If you haven’t rebalanced some of your clients’ portfolios recently, you may be overdue. After all, in the five years ended September 30, 2017, the CRSP US Total Market Index was up a cumulative 94.3% while the Bloomberg Barclays U.S. Aggregate Float Adjusted Index was up only a cumulative 10.8%, so it’s not hard to see how clients’ portfolios may no longer match their target allocations.
Still, you know that for clients who hold substantial taxable accounts, rebalancing can trigger capital gains taxes and, perhaps, additional net investment income taxes. Here are a few suggestions to help tax-sensitive clients maintain their risk profile through rebalancing:
Use your clients’ tax-advantaged accounts
Consider coordinating your rebalancing across all your clients’ portfolios, including assets held outside your management, such as 401(k) plans. If rebalancing is done through tax-advantaged accounts, there are no tax consequences.
Use required minimum distributions (RMDs) strategically
Clients over the age of 70½ will need to take mandatory distributions from their tax-deferred retirement accounts.1 While the amount to be taken is mandated, the funds from which it is withdrawn should be guided by you. Here are a few other things to consider:
If a client is taking RMDs for spending needs, then the distribution should come from the overweighted asset class. Since any withdrawals of earnings and pretax contributions will be taxed, it’s beneficial to pare back the part of the portfolio that is heavy relative to the target asset allocation.
If the client is fortunate enough to not need the RMD for spending needs and intends to reinvest the net proceeds in a nonretirement account, be mindful of the asset allocation mix while investing in tax-efficient investments, such as broad-market stock index funds, or municipal bond funds if the client is in a higher marginal income tax bracket.
For a charitably inclined client, a good option is to take advantage of a qualified charitable distribution (QCD). For example, the client may have his or her 2017 RMD made payable to the charity of the client’s choice (provided it meets the IRS definition of a qualified charity), and then designate it as a QCD on his or her tax return. The client will have satisfied the RMD without the tax consequences, and the charity will get the full benefit—all while rebalancing!
Direct cash flows
It will soon be the season when many actively managed equity funds distribute capital gains and year-end dividends, and even index equity funds regularly kick off dividends.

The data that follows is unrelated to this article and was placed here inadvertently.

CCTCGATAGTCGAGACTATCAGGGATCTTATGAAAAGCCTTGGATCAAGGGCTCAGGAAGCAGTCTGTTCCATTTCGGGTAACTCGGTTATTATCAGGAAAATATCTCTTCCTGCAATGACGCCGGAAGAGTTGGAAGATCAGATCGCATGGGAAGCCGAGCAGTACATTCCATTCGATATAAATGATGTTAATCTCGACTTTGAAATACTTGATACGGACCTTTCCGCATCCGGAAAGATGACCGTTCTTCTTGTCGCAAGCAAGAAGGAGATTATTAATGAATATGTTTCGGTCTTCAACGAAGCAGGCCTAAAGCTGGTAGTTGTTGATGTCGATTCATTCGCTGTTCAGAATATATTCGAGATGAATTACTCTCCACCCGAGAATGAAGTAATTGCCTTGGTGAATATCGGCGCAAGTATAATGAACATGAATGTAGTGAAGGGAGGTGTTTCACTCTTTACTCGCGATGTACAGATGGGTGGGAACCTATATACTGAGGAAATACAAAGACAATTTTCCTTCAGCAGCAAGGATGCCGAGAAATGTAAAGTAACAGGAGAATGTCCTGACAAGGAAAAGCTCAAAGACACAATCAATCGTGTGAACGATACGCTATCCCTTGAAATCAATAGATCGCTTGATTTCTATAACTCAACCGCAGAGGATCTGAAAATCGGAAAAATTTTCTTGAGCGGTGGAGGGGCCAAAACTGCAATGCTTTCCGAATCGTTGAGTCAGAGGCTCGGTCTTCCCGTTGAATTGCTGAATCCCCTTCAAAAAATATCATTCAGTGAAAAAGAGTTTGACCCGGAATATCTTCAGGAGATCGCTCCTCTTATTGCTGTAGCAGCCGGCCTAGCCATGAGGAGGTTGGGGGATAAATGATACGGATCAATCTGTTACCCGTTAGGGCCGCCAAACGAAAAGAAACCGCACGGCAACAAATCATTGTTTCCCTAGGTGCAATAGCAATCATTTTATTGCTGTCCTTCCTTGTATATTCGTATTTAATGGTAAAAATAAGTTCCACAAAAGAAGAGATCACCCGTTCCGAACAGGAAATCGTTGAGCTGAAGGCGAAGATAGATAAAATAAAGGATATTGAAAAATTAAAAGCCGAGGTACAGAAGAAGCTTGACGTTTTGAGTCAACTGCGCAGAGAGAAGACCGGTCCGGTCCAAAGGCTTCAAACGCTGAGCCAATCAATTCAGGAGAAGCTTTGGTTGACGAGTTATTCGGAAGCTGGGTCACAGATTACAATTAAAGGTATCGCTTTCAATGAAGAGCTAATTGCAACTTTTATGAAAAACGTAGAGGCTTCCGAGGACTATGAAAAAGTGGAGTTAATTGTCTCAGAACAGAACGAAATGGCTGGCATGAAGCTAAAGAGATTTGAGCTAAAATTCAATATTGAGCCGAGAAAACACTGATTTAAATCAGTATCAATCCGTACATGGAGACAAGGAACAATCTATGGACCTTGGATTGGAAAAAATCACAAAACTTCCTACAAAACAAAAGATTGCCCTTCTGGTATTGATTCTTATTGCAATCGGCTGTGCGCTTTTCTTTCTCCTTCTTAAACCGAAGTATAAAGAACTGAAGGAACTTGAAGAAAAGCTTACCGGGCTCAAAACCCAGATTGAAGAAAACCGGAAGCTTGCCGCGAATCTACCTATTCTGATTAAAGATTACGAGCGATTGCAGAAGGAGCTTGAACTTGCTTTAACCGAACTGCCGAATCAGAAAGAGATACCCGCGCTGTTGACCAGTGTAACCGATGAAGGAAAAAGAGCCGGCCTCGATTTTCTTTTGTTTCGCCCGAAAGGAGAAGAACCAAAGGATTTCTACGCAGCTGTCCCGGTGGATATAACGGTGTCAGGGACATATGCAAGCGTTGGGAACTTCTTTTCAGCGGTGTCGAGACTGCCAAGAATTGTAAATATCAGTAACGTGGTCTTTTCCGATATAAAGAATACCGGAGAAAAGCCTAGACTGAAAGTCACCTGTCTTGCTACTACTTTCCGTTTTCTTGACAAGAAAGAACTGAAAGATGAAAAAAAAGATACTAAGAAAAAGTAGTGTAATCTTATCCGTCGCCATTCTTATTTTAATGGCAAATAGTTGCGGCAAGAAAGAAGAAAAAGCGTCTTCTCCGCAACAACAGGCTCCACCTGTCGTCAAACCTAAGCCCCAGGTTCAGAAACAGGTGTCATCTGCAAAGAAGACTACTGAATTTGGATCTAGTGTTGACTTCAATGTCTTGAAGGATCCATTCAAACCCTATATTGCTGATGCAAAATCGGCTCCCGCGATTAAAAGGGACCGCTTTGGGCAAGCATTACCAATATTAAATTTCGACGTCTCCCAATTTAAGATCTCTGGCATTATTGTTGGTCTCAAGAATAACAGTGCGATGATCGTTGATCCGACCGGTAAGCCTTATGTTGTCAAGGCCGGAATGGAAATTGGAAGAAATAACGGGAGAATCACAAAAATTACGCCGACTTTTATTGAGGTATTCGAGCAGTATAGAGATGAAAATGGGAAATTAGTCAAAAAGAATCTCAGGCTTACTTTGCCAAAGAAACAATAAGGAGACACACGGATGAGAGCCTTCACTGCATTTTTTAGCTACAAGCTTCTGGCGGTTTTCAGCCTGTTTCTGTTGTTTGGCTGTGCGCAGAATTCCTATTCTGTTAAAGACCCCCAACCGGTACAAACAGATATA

You may have positioned many of your clients to automatically reinvest those distributions and dividends. But if they need to rebalance, then consider directing those to cash, and then using those funds to achieve rebalancing.
Similarly, if clients are investing new money in their portfolios, look at their asset allocations. This is a great time to direct cash flows to the underweighted asset class.
Clients should gift with their hearts and their wallets
Charitable giving can be an effective strategy outside your retirement accounts, too.
Gifting appreciated assets from taxable accounts to charity has three potential benefits—tax efficiency, rebalancing, and cost-effectiveness. With the equity markets’ strong performance so far in 2017, and in recent years, it makes a lot of sense to give appreciated securities in lieu of cash donations. Clients will get the full deduction value of the donation without paying capital gains taxes or transaction fees.
Your clients can also take advantage of annual gifting to friends or family, though this comes with some caveats. In 2017, a client can gift up to $14,000 to as many individuals as the client likes (up to $28,000 if he or she is married and files jointly) without gift-tax consequences. You can also advise your clients to consider gifting low-cost-basis shares instead of cash. Doing so can help with rebalancing and allow a client to transfer the gain to the client’s donee, since the taxable basis will carry over to the donee. However, keep in mind any estate planning considerations, especially for older clients. Because beneficiaries who inherit assets will receive a step-up in basis, you’ll want to consider any gifting in the context of the client’s broader estate plan.
I’m the first to admit that rebalancing for many clients can involve some behavioral coaching, because rebalancing is often counterintuitive and involves selling investments that have performed well. Our research on rebalancing shows there is no meaningful difference whether a portfolio is rebalanced monthly, quarterly, or annually, but the resulting costs increase significantly with the number of rebalancing events, so semiannually or annually appear to be fine solutions.
The real payoff of rebalancing, however, comes from maintaining the risk profile of your clients’ portfolios, which can help clients be less anxious during times of volatility.
For more, listen to our recent episode in Vanguard’s Investment Commentary series, How to handle RMDs and other year-end planning tips, featuring Maria Bruno.
Special thanks to my colleague Jenna McCleary for her contributions to this blog post.
1 If a client is still working, he or she can defer RMDs from employer-sponsored plans.
Past performance is no guarantee of future returns. The performance of an index is not an exact representation of any particular investment, as you cannot invest directly in an index.
We recommend that you consult a tax or financial advisor about your individual situation.